Pushkin's Ты и вы in English

Translation Challenge: Pushkin’s “Ты и вы” in English

In 1828, the great Russian poet Alexander Pushkin wrote a short, lighthearted love poem to Anna Olenina, a girl he was pursuing at the time.

Anna Olenina and Pushkin
Anna Olenina, 1828

Almost two hundred years later, that small poem is one of Pushkin’s most well-known and beloved verses. It also has a reputation for causing a particular conundrum for English translations.

The very title will tell you why: it’s literally You and You. The entire poem is based on a linguistic distinction of the second-person pronoun that does not exist in modern English.

Ты and вы could be likened to tu and vous in French, du and Sie in German, or perhaps tú and usted in Spanish.

The first one (ты) is informal, used for close friends and family members — or maybe not even then, if someone living back in those imperial days wanted to address their esteemed parents. It was also the way one addressed God. The second (вы) was the formal you for everyone else.

The story is that Anna Olenina misspoke and addressed Pushkin with the informal ты form, which inspired the following poem:

Ты и вы

Пустое вы сердечным ты
Она, обмолвясь, заменила
И все счастливые мечты
В душе влюблённой возбудила.

Пред ней задумчиво стою,
Свести очей с неё нет силы;
И говорю ей: как вы милы!
И мыслю: как тебя люблю!

If you’d like to listen, here’s a serious reading and a fun, expressive reading. (Guess which one I prefer!)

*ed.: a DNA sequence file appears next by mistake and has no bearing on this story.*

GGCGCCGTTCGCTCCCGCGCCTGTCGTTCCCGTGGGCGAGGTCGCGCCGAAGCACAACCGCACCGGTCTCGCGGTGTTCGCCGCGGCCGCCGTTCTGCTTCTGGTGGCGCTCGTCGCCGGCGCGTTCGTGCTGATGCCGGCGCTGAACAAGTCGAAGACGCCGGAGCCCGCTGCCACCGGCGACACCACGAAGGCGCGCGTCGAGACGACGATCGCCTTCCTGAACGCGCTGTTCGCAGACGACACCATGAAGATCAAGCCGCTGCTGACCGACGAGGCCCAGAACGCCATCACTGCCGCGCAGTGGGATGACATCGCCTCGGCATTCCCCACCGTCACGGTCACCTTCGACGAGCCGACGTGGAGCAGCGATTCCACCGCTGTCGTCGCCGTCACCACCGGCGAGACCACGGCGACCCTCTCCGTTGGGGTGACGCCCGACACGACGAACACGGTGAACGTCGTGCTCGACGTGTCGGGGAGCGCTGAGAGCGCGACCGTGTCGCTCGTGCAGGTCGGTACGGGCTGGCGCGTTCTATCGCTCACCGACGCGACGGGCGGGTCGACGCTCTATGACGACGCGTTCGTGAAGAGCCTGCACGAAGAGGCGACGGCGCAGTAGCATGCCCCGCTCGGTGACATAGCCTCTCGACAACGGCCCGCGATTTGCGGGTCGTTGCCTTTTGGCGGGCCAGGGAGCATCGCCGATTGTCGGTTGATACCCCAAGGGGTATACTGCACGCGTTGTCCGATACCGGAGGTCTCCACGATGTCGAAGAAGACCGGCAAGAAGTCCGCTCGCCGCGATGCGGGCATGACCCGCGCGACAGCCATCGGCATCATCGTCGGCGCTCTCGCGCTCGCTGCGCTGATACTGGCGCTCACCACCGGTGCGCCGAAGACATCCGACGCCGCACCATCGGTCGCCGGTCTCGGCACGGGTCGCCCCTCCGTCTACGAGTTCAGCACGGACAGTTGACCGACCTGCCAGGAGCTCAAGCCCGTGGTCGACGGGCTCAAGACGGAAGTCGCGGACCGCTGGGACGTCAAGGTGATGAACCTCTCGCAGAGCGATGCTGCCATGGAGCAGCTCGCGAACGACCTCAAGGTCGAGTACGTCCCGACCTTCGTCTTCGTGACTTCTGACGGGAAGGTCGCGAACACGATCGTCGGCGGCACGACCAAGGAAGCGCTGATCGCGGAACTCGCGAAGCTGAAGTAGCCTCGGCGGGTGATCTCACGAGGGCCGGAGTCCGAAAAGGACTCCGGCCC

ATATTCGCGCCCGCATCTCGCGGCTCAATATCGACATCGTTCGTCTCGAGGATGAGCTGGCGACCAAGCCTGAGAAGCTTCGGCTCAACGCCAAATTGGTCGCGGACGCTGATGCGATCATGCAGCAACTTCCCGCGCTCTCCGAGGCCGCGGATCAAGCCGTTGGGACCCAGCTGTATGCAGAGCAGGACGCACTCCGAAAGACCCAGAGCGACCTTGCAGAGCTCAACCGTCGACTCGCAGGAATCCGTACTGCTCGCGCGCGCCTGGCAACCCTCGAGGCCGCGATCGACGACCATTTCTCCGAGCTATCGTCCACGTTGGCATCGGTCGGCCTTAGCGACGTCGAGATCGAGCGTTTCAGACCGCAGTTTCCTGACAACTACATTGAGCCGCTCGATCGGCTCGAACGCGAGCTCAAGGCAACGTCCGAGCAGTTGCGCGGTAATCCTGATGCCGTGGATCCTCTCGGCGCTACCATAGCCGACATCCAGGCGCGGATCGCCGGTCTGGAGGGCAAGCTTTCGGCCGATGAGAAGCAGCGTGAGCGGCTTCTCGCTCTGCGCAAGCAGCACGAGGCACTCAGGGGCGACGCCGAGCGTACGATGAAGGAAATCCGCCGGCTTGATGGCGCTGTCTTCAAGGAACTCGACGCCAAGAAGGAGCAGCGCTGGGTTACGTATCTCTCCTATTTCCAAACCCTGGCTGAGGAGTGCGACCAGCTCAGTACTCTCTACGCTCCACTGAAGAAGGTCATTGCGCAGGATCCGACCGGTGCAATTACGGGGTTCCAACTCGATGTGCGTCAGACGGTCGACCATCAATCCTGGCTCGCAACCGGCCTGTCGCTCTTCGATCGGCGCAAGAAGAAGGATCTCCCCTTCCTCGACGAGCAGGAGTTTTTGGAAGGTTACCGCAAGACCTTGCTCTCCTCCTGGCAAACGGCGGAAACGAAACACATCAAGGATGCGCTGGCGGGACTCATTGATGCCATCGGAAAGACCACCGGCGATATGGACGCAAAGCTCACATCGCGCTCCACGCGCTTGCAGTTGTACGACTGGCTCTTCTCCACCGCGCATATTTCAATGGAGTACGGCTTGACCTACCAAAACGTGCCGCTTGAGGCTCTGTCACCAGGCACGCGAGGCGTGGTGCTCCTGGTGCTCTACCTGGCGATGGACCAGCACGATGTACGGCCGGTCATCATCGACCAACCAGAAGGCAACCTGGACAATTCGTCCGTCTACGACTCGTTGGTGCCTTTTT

So how can one translate this poem, if the wordplay itself won’t translate?

We’ll come back to that in a sec. First, let’s do a breakdown of the form.

Pushkin’s original appears in two quatrains of iambic tetrameter, or a “da-DA” pattern that occurs four times per line.

The rhyme scheme is aBaB cDDc, in which the a and c rhymes are masculine (they end on a stressed syllable) and the B and D rhymes are feminine (they end on an unstressed syllable). Because the a and D rhymes share the same ending vowel (ы), I thought about treating them as a/A, but the masculine/feminine distinction in the original made them sound sufficiently different to be considered not the same rhyme.

All right. So much for the rhyme and meter. Now …. the wordplay.

Other English translations have made use of the now-archaic thou and you, which correspond to ты and вы, respectively. (For more information, check out this breakdown of Thou and You as used in Shakespeare.) While clever, I thought this didn’t have the right effect. It sounded archaic, for one thing, and for another, English speakers often associate thou with more formality, not less, thanks to its appearance in Shakespeare’s plays, the KJV translation of the Bible, and other Serious Old Stuff.

Instead, I chose …

… dun dun dun …

French tu and vous. Why on earth?

Lemme 'splain...

Who says a translation has to be made of 100% pureblood English words? Doesn’t English borrow words all the time? That’s how we got this impressive many-layered vocabulary in the first place.

Not only that, but I love code-switching, and doggone it, T. S. Eliot went to town borrowing from other languages in The Waste Land, so I feel no shame pulling a stunt like this for the sake of a translation.

The reason I chose French is twofold: first, French is a language more widely known to native English speakers than Russian or German, while Spanish usted just … wasn’t pretty enough. Second, it was a language Pushkin himself spoke and wrote fluently as a member of the Russian aristocracy. He even wrote his letters to his wife (who was not Anna Olenina, alas) in French.